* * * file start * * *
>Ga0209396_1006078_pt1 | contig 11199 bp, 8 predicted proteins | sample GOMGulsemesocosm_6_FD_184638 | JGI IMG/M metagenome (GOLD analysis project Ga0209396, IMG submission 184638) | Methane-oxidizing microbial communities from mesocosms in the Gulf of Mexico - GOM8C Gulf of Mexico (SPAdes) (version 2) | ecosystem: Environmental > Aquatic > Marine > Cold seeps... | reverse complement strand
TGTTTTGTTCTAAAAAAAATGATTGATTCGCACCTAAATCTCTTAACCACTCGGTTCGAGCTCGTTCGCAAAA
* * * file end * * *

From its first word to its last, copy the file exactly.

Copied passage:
>Ga0209396_1006078_pt1 | contig 11199 bp, 8 predicted proteins | sample GOMGulsemesocosm_6_FD_184638 | JGI IMG/M metagenome (GOLD analysis project Ga0209396, IMG submission 184638) | Methane-oxidizing microbial communities from mesocosms in the Gulf of Mexico - GOM8C Gulf of Mexico (SPAdes) (version 2) | ecosystem: Environmental > Aquatic > Marine > Cold seeps... | reverse complement strand
TGTTTTGTTCTAAAAAAAATGATTGATTCGCACCTAAATCTCTTAACCACTCGGTTCGAGCTCGTTCGCAAAA